Friday, December 18, 2015
From The Companions of Jehu, Volume Two, by Alexandre Dumas
"It was one of those beautiful winter days which show men who believe Nature to be dead that nature does not die; she only sleeps. The man who lives seventy or eighty years has nights of ten or twelve hours, and complains that their length shortens the brevity of his days. Nature, which has an infinite existence, and trees which live one thousand years, sleeps for five months, which are our winters, but which are their nights. Poets sing the immortality of Nature, saying that she dies each autumn and comes to life again each spring. Poets are mistaken; Nature does not die each autumn, -- she falls asleep; Nature does not come to life again each spring; -- she awakes. When our earth really dies, it will be dead indeed; and then it will roll into space or fall into chaos, motionless, mute, silent, without trees, without flowers, without verdure, and without poets."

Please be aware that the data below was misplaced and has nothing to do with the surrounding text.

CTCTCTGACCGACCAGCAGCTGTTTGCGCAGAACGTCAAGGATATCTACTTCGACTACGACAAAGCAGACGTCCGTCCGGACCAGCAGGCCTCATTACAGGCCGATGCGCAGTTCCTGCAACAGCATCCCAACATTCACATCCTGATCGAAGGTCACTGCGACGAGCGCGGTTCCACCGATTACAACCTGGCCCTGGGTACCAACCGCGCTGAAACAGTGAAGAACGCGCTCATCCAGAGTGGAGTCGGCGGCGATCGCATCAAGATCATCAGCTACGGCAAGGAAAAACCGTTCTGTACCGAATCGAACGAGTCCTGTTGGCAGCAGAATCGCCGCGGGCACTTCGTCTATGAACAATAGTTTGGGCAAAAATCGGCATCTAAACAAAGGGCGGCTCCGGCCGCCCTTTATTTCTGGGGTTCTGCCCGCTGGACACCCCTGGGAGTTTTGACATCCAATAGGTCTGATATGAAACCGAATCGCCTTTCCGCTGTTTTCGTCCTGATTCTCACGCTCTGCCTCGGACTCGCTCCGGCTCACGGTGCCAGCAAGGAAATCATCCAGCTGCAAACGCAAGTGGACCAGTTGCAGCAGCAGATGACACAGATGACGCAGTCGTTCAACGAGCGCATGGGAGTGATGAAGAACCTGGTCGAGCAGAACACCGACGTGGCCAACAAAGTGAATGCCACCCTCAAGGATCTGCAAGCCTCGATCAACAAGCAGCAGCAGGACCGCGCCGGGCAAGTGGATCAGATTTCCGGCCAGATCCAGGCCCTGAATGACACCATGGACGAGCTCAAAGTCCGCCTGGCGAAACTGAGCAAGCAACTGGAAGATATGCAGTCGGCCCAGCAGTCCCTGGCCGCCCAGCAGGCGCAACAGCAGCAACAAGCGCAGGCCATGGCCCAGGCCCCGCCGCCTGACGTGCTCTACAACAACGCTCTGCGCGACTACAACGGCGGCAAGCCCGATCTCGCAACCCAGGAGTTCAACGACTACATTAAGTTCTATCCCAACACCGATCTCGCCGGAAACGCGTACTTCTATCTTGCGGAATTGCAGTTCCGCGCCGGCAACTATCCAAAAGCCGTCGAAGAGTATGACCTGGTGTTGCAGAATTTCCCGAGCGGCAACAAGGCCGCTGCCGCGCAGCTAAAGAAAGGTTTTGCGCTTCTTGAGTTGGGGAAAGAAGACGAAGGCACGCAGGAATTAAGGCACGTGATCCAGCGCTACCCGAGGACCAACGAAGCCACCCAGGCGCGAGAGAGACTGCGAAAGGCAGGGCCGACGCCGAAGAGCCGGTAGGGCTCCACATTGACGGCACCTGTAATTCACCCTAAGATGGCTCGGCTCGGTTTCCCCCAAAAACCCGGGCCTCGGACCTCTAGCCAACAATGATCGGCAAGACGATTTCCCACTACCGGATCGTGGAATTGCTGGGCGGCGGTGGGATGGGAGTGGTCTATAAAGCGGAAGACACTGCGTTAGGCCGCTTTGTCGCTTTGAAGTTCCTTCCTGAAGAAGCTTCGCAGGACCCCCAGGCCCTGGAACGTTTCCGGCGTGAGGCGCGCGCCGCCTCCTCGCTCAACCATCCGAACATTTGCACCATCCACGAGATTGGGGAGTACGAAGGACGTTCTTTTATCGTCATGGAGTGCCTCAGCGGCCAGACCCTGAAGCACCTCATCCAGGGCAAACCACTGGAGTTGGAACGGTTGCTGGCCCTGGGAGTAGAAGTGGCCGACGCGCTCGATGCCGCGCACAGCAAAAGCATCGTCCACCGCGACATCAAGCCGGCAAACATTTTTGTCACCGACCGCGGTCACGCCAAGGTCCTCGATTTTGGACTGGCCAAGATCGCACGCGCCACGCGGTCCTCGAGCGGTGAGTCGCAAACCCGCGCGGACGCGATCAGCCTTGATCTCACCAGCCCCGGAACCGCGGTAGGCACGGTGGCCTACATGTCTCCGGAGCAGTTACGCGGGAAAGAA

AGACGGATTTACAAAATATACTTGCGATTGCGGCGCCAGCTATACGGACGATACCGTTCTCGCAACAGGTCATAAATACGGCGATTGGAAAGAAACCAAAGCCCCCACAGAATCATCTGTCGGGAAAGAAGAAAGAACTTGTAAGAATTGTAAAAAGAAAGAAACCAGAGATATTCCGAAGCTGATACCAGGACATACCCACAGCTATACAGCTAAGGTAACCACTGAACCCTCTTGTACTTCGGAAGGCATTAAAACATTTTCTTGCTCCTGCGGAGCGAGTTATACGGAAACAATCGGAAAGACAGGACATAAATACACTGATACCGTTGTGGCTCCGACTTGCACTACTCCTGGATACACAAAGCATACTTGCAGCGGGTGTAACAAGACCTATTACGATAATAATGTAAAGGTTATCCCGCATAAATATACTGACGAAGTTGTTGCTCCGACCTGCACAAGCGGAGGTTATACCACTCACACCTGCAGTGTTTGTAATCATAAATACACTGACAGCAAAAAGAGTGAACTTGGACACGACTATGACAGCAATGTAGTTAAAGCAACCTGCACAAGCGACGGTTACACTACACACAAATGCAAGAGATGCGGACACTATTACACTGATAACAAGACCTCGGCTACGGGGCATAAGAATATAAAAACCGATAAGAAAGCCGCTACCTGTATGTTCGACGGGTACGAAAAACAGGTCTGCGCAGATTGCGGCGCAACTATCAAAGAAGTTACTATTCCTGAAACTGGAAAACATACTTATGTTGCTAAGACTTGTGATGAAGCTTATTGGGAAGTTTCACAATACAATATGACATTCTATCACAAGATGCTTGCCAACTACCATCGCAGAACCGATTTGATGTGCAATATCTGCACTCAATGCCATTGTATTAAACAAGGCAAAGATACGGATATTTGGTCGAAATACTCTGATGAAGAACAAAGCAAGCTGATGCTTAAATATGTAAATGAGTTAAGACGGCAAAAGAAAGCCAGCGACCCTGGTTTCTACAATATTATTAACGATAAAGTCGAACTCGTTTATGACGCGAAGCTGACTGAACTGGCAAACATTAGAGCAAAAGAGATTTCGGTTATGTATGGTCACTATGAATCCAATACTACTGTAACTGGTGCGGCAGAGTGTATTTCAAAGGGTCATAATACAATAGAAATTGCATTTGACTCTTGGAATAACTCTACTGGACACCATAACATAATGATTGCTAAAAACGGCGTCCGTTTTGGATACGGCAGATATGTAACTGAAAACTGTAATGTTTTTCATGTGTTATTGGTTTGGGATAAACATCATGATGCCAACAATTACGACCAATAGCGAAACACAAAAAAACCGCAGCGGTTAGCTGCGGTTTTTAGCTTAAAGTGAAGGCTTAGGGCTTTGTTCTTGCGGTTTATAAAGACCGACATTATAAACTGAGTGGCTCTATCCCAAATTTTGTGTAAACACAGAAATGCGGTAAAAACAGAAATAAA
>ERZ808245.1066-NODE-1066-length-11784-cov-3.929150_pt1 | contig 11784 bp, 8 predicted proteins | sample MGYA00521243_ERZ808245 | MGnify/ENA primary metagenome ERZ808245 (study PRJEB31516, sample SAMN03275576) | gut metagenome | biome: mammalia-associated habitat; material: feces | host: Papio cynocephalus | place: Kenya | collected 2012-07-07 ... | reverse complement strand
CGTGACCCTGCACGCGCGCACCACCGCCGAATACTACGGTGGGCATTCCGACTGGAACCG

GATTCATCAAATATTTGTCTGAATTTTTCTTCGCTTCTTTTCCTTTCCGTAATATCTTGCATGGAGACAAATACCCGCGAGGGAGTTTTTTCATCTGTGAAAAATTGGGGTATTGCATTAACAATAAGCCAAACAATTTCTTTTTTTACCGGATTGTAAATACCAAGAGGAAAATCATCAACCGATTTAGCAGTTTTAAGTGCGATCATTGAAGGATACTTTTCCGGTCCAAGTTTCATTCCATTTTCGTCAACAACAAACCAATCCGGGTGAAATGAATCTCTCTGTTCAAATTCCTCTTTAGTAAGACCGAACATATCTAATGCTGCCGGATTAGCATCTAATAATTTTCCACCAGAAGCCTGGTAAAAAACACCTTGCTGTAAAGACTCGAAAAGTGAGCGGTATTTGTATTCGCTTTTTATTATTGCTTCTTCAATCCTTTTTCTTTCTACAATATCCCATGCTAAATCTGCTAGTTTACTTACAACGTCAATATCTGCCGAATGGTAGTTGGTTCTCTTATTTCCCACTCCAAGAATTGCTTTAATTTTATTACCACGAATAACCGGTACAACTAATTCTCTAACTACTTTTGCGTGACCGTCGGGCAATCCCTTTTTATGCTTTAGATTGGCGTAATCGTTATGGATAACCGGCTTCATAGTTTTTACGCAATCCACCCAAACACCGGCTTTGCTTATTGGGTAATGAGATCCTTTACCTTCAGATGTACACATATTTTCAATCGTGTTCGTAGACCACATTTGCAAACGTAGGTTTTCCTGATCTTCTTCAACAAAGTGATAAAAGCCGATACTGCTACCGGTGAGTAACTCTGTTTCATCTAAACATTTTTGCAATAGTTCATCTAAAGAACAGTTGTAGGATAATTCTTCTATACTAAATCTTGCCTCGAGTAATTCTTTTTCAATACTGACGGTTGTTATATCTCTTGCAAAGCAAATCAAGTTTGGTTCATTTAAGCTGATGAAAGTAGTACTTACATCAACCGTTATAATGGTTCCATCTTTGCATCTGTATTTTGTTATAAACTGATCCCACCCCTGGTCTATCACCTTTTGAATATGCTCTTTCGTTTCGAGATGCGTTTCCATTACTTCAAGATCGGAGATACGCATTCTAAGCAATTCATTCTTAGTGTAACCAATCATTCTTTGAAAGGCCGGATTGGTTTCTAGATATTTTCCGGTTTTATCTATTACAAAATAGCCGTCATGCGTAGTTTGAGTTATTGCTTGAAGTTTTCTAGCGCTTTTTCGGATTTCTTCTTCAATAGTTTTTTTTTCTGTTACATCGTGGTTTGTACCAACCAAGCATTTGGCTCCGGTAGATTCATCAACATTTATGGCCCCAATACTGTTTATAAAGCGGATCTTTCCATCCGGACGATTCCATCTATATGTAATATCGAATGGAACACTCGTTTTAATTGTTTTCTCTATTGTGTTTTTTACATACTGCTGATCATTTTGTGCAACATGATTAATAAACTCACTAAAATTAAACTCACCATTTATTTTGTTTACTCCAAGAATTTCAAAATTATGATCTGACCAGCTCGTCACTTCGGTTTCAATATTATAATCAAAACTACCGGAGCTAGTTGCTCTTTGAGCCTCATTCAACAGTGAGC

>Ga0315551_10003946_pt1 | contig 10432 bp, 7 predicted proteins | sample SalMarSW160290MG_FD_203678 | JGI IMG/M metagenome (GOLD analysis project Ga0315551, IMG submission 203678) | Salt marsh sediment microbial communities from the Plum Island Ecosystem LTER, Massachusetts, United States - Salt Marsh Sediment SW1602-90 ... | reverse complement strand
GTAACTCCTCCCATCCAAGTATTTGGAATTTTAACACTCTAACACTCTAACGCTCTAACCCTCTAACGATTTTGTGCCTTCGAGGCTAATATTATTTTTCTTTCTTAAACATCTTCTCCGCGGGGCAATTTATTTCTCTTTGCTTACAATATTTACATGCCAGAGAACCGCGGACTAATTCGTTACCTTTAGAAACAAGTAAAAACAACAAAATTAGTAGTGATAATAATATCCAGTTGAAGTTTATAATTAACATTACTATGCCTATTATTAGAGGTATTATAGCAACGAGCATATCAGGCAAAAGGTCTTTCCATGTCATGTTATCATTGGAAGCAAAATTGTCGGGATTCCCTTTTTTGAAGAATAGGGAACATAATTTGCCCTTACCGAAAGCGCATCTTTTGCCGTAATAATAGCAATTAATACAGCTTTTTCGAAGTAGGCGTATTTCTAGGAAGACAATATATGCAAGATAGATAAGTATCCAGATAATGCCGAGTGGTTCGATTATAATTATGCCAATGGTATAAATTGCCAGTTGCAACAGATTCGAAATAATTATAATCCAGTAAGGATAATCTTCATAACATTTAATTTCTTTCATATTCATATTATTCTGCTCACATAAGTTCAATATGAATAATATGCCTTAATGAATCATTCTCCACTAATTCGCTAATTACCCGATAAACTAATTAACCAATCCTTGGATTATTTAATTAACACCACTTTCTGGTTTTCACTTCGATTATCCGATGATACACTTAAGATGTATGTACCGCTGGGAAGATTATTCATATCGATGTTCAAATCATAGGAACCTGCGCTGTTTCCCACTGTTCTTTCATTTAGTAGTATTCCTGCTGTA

From Chapter Two